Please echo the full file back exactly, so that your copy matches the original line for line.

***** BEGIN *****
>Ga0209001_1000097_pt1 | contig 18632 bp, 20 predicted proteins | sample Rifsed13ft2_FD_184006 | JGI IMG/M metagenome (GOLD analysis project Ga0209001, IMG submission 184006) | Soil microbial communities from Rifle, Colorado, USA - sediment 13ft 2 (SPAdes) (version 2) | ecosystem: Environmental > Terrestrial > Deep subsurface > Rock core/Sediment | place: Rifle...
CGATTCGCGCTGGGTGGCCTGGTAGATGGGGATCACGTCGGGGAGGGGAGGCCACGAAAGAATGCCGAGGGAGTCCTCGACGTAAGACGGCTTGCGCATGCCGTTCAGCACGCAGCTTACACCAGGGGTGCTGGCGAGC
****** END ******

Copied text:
>Ga0209001_1000097_pt1 | contig 18632 bp, 20 predicted proteins | sample Rifsed13ft2_FD_184006 | JGI IMG/M metagenome (GOLD analysis project Ga0209001, IMG submission 184006) | Soil microbial communities from Rifle, Colorado, USA - sediment 13ft 2 (SPAdes) (version 2) | ecosystem: Environmental > Terrestrial > Deep subsurface > Rock core/Sediment | place: Rifle...
CGATTCGCGCTGGGTGGCCTGGTAGATGGGGATCACGTCGGGGAGGGGAGGCCACGAAAGAATGCCGAGGGAGTCCTCGACGTAAGACGGCTTGCGCATGCCGTTCAGCACGCAGCTTACACCAGGGGTGCTGGCGAGC